One Shining Moment

Saturday, October 19th, 2013. A beautiful crisp fall day. Our condominium complex drive was cheerfully planted with bright cushion mums. Little did we know in July 1997, when we moved from Iowa to Boston, how important that housing choice and this date would become.

Our condominium high rise building is across the street from side entrances to Massachusetts General Hospital, one of the premiere healthcare facilities in the United States. As some of you already know, on Monday, October 14th, 2013, my husband suffered a six-minute cardiac arrest in front of our building. He was rushed by ambulance to MGH; put into an induced coma on life support. They lowered his body temperature and gave him a paralytic drug to keep him absolutely still, trying to minimize brain damage.

On Tuesday evening, October 15th, his body temperature was slowly raised as he was weaned from the paralytic drug. We were told he may or may not wake up. If he did, it would not be for at least 72 hours and, in all likelihood, he would not be himself. Against all odds, he woke up at 9 PM that night. Wednesday morning October 16th, he was taken off life support, intubation tube removed, and he correctly answered all questions posed to him by a neurologist. On Thursday, October 17th, he was moved to the cardiac step-down unit, out of intensive care. Friday, October 18th, he had a defibrillator implanted. Saturday, October 19th, he was released from the hospital. And in one shining moment, with our son and daughter on either side of him, he walked back home. Back across the street and back into our lives.

dark clouds dissipate –  –
honeysuckle blooms again
bees hum in bright sun

Photo is a bit blurry as I was crying tears of joy when I took it.
Written for Haibun Monday at dVerse, the virtual pub for poets where today I’m hosting and asking folks to write about one shining moment in their lives.

. . . and he became a man

One last moment,
I just needed one.

My son,
your wedding so beautiful.
You pledged a lifetime of love
to this wonderful woman at your side
and I watched, tears in my eyes.

My son,
I looked on, so very proud of you.
Your compassion, caring,
your talent, accomplishments.
All things good.

My son,
I knew you must leave
cleave unto your love.
I knew that
and I looked on lovingly.

And when the ceremony was done
suddenly, in that crowded room,
just before the photos began
you came to me
overcome by emotion.

You were in my arms
sobbing
and I flashed back.
Holding infant-you to my chest
comforting, nurturing.

And then you pushed back
asked for a tissue,
turned and walked to your wife.
And just like that,
you became a man.

But you’d given me,
that one last moment.

Day 29 in National Poetry Writing Month. Today Toads asks us to write about something that signaled almost the end. This was an amazing moment in my life….one that I remember distinctly and that my son, to this day, has no recollection of. For me, I am still grateful I had this one last moment with him as my young son. And by the way, he is a very happily married man with his bride/wonderful woman by his side and three delightful children.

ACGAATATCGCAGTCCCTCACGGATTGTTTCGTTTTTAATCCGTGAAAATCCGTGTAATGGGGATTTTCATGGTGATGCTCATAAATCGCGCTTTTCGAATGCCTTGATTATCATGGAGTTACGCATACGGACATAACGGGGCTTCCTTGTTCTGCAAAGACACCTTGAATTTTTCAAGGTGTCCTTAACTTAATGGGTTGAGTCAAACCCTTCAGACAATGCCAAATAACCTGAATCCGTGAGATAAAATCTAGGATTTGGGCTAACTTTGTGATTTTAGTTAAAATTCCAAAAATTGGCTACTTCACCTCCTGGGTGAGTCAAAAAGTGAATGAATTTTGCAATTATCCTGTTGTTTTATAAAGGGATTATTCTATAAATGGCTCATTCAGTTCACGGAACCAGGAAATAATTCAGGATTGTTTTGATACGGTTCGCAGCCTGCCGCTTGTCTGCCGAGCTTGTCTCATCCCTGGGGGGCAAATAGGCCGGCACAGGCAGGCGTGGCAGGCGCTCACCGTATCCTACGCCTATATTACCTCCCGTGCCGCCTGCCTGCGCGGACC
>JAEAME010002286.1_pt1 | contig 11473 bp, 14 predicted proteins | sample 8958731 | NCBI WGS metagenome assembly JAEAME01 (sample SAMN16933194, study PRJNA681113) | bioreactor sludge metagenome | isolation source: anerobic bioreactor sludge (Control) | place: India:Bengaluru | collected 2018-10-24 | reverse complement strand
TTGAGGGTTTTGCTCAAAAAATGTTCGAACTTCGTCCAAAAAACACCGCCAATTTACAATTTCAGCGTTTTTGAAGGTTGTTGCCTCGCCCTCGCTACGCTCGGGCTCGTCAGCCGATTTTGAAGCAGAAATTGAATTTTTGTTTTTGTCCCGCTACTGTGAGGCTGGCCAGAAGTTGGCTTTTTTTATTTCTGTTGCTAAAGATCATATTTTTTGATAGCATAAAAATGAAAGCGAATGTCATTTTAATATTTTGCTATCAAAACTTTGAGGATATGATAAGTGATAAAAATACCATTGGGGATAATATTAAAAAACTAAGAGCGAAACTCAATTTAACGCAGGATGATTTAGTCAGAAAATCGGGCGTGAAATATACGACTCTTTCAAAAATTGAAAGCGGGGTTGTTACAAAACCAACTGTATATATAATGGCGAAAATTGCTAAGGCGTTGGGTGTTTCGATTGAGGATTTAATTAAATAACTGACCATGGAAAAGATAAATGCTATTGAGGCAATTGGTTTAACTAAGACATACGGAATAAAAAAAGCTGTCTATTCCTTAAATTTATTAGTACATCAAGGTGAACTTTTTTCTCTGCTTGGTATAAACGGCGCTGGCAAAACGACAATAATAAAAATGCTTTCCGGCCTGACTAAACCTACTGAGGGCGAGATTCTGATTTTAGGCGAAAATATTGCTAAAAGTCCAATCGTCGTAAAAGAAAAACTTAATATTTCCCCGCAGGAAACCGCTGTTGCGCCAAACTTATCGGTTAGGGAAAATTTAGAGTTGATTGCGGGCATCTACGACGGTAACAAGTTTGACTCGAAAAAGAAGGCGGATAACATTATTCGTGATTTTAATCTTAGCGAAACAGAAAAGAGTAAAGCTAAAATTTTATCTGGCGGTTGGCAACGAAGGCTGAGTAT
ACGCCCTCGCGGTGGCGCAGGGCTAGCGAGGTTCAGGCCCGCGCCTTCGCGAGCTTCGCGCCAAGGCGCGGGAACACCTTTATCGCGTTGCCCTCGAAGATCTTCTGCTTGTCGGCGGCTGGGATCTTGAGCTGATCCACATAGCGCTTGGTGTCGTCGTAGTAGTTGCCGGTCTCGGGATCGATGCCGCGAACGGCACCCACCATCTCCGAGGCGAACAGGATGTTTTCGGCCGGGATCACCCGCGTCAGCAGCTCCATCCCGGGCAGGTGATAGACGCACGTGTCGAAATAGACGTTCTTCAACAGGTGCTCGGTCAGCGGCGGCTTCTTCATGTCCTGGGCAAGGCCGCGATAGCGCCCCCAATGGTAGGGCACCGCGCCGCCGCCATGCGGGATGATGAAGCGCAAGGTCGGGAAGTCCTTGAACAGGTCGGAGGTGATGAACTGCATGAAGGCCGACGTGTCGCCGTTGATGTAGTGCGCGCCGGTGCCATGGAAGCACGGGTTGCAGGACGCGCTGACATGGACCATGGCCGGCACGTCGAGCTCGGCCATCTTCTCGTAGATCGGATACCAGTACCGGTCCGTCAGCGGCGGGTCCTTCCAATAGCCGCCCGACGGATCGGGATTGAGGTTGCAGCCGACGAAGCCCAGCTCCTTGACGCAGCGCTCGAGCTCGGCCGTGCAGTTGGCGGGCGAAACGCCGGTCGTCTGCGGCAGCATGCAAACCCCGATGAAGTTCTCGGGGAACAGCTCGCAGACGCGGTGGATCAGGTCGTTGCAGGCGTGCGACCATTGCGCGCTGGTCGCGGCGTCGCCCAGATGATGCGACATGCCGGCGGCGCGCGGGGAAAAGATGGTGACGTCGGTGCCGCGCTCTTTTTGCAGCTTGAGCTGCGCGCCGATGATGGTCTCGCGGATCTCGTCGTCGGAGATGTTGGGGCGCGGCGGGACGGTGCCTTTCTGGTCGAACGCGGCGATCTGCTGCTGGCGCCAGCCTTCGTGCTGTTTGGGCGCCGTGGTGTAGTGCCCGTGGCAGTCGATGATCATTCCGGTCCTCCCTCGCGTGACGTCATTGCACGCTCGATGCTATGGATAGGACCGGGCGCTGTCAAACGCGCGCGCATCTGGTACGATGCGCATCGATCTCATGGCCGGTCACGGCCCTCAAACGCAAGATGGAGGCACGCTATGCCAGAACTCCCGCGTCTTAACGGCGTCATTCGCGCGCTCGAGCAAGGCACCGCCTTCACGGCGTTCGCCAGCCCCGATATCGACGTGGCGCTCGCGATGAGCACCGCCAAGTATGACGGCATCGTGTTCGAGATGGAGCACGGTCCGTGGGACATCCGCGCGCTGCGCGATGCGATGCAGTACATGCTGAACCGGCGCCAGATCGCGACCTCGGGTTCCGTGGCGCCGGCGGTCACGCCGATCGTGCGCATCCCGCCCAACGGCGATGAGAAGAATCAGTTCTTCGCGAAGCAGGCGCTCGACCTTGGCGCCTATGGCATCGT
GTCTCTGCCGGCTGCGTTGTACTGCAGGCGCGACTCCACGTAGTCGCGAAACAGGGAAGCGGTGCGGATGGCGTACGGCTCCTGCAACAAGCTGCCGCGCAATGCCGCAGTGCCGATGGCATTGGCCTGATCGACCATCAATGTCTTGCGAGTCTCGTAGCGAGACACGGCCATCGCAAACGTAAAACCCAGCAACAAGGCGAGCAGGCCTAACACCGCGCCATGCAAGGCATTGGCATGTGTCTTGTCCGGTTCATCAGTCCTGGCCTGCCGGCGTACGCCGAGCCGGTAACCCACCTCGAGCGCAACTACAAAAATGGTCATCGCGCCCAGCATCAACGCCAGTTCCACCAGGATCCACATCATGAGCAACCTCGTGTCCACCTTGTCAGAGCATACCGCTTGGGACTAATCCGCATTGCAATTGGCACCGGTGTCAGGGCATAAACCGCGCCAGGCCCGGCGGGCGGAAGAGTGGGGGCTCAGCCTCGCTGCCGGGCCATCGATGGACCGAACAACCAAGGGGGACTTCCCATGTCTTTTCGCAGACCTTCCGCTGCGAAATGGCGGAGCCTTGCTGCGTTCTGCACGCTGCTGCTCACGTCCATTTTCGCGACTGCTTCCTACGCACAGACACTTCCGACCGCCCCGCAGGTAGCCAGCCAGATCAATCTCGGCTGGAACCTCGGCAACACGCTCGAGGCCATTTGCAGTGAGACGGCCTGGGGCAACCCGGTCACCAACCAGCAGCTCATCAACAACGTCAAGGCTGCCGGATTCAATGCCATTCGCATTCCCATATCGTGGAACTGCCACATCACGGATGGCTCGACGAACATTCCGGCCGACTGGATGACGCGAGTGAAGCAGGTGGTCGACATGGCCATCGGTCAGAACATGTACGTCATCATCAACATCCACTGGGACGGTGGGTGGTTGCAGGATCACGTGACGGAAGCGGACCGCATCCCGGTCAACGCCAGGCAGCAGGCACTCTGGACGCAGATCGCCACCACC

A Good Life

The happiness project,
a heartbreaking work of staggering genius.
Plain and simple:
eat, pray, love
embracing earth.

IMG_4741

Day 23 of National Poetry Month: first installment today is written for dVerse, the virtual pub for poets.  Bjorn  asks us to explore “found poetry” — and more specifically, Book Spine Poetry.
Look at the books on your shelf, pick some with titles that speak to you and arrange the titles into a poem! We have the choice of “adding some meat to the bones” — as in filling in some of our own words around the titles.

I love the way these 5 books fit together.
Consider it a belated Earth Day poem!

Pub opens at 3 PM Boston time. Dig out some books and come join us!  

Never to be the same . . .

In 2005, we rented a vacation home on the Big Island. Our back yard included an ocean inlet to Champagne Pond where at low tide, we swam with glorious sea turtles.

Our most amazing adventure was a lava hike, climbing over fields of hardened basalt. Eventually we came upon fissures where hot lava pooled, spit, hissed, bubbled and oozed ever so slowly. Using flashlights on the return walk, lava glowed red-orange in the distance, as if a jack-o-lantern was lit across the horizon. We also hiked across a caldera, over “waves” of Pele’s hair. We found a small delicate fern peeking out of a crevice. Hawaiian breezes deposit plant life in nooks and crannies. Life reappears in the midst of desolation.

Pele’s anger erupted violently in 2018. Kilauea spewed plumes 12,000 to 30,000 feet high. Fissures burst open. Lava flows destroyed over 700 homes. Lagoon House: A Piece of Paradise, the vacation home so many people enjoyed over the years, was entombed in thirty feet of boiling lava, which eventually cooled to impenetrable basalt. As the owner wrote, the coastline is forever changed. I wonder, how long it will be before a single fern, and then a tree, and then a grove of trees take root. Will the memory of Pele’s reckoning disappear? Will humans be enticed to rebuild what was once called Leilani Estates – and is that even possible?

I look at photos
housebound during Covid spring ~
Pele sleeps again

* Pele is the Hawaiian goddess of volcanoes.